Re: Working Out Loud - I can’t even hear myself think #WOL #information-overload

Robert L. Bogue

Matt –


Your message prompted me to remember a long-lost thought.


The difference between “working out loud” or more broadly social approaches is that we move from a contract-based system to a leaky bucket based system.  By this I mean, if I receive a directed email from another person, I’ll respond to it if it asks for a response.  For me it’s a social contract.  I’ll break it for spammers and if you clearly demonstrate you’re not adhering to the same social contract – but it’s a contract.


With social and “working out loud” it’s firing things into the universe (resulting in a deafening noise) and we’re hoping that some of what we’re saying will stick. It’s like we’re trying for our thoughts and ideas to go viral.  We forget that we’ve got roughly the same odds of becoming a viral phenomenon as winning the lottery.  However, it plays well to an audience of folks who believe in luck.


That being said, I firmly believe in work out loud – but doing so in a way that doesn’t interfere with others right to turn the squelch up and ignore me if I’m not relevant to them.  I’ve been posting a book review each week for years now.  I’ve got a library of hundreds of reviews that are available for anyone who wants to extract something from them – but I don’t push them.  That’s the heart of it but not everyone’s motives are the same.





Robert L. Bogue

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From: <> On Behalf Of Matt Moore via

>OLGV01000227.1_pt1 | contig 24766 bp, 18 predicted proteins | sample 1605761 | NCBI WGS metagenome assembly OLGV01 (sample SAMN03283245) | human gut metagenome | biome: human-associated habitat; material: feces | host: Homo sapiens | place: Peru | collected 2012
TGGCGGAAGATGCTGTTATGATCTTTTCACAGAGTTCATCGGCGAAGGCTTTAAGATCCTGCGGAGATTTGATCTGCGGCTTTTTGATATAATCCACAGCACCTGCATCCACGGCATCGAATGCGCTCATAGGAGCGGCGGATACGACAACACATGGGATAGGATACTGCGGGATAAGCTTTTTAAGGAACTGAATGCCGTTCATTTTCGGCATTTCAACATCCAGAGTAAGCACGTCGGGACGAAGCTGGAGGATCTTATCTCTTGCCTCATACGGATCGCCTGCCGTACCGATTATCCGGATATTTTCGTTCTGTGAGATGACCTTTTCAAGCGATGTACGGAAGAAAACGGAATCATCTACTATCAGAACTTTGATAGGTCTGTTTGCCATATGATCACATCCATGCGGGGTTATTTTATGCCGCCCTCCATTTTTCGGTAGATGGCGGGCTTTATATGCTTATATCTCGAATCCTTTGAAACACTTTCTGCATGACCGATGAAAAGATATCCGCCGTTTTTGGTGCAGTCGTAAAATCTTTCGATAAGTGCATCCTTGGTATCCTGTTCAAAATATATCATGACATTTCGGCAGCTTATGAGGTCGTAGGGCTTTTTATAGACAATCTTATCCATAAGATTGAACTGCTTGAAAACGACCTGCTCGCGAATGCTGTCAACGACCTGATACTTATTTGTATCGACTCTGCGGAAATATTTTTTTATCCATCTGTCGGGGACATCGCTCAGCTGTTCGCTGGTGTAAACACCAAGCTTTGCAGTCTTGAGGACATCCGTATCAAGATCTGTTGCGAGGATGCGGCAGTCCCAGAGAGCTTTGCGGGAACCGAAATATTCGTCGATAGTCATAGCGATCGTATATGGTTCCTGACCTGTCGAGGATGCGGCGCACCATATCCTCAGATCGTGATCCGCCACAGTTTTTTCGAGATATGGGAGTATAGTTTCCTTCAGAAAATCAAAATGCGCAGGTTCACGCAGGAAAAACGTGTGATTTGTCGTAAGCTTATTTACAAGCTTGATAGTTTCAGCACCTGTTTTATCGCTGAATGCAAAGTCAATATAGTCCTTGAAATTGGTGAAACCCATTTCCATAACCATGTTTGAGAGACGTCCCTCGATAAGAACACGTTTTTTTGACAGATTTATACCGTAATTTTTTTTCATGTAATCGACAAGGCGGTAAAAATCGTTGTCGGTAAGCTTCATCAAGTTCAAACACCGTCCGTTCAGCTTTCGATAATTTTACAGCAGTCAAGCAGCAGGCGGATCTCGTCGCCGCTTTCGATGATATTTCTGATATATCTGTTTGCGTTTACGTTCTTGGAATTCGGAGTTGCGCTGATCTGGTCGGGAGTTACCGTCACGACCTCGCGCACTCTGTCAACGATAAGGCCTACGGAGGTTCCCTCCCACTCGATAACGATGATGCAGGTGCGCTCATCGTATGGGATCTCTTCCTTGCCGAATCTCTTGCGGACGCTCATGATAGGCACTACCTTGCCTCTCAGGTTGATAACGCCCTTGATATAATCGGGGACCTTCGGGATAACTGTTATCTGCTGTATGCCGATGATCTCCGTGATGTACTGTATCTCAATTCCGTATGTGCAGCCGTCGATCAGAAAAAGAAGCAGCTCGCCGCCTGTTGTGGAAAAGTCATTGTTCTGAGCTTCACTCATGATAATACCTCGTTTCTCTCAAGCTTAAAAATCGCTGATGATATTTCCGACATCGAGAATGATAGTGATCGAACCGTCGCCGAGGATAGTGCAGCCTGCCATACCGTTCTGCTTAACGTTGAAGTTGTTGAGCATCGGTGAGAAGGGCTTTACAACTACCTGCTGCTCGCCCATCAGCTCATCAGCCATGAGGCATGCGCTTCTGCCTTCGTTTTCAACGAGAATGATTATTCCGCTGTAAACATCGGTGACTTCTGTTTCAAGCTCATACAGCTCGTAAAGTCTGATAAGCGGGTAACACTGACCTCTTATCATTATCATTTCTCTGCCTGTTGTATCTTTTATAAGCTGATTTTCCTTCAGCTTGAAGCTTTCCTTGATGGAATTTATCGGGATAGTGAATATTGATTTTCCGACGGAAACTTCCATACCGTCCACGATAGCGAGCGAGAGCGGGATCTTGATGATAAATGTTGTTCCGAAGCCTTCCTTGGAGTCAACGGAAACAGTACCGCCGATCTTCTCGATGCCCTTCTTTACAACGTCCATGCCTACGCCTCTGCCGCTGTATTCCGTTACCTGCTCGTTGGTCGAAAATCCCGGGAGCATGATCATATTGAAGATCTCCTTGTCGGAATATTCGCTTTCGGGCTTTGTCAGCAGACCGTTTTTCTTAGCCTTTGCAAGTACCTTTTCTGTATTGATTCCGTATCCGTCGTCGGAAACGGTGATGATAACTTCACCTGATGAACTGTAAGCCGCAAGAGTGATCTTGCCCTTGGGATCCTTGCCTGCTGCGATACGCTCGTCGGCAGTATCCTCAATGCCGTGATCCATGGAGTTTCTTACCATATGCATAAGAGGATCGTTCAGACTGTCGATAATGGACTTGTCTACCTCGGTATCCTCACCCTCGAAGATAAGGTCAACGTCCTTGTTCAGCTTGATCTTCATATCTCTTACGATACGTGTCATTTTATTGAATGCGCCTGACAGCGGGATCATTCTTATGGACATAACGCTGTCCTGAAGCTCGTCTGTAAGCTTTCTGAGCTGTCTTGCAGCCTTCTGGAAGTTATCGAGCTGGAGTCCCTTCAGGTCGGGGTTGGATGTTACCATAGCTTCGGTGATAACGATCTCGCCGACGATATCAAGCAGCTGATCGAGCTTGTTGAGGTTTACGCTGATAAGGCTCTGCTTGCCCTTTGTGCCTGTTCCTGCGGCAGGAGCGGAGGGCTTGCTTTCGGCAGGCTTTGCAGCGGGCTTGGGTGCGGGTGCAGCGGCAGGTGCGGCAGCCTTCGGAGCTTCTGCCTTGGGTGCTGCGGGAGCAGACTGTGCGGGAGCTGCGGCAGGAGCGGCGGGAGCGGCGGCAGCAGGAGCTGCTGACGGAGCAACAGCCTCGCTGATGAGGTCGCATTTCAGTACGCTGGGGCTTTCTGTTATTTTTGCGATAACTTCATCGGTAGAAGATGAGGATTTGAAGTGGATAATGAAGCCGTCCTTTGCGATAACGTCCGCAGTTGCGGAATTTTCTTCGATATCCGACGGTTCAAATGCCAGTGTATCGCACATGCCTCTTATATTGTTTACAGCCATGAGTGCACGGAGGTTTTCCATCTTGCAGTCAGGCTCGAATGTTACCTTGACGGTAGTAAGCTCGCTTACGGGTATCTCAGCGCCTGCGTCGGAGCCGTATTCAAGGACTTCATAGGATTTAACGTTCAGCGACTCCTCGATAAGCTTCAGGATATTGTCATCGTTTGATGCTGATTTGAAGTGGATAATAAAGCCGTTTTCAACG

Sent: Saturday, March 27, 2021 7:55 AM
Subject: [SIKM] Working Out Loud - I can’t even hear myself think




So I work in an organization where email is little used.


I generally think that “working out loud” is better than a “need to know” culture but it has challenges. There are benefits in having work visible - altho “visible” is not the same as “accurately represented”.


A disinformation technique has developed among malignant online presences called “Flooding the zone with s***”. Basically you say all kinds of stuff if the hope that no one can tell what is true and what is false and everyone just disengages.


In my day, I deal with few emails but many Slack conversations, Salesforce things, ZenDesk tix, Asana messages, G-Suite docs and Confluence pages. We work out loud and the noise is deafening.


My technical solution to this challenge is that I ignore a lot of stuff.


One person’s information sharing is another person’s spam. The issue we have is that human attention is limited.


Perhaps a Marie Kondo approach is helpful. Does this Slack message spark joy? No? Well thank you for being part of my life...




Matt Moore

+61 423 784 504

On Mar 27, 2021, at 3:31 AM, Dennis Pearce <denpearce@...> wrote:

One of the benefits of developing a "working out loud" culture is that employees don't necessarily have to actively help others (although that would be wonderful), just work in a more open way.  For example, if I post to a discussion instead of sending an email, it's essentially the same amount of work for me but it makes a world of difference in terms of information sharing.  Platforms instead of channels wherever possible.

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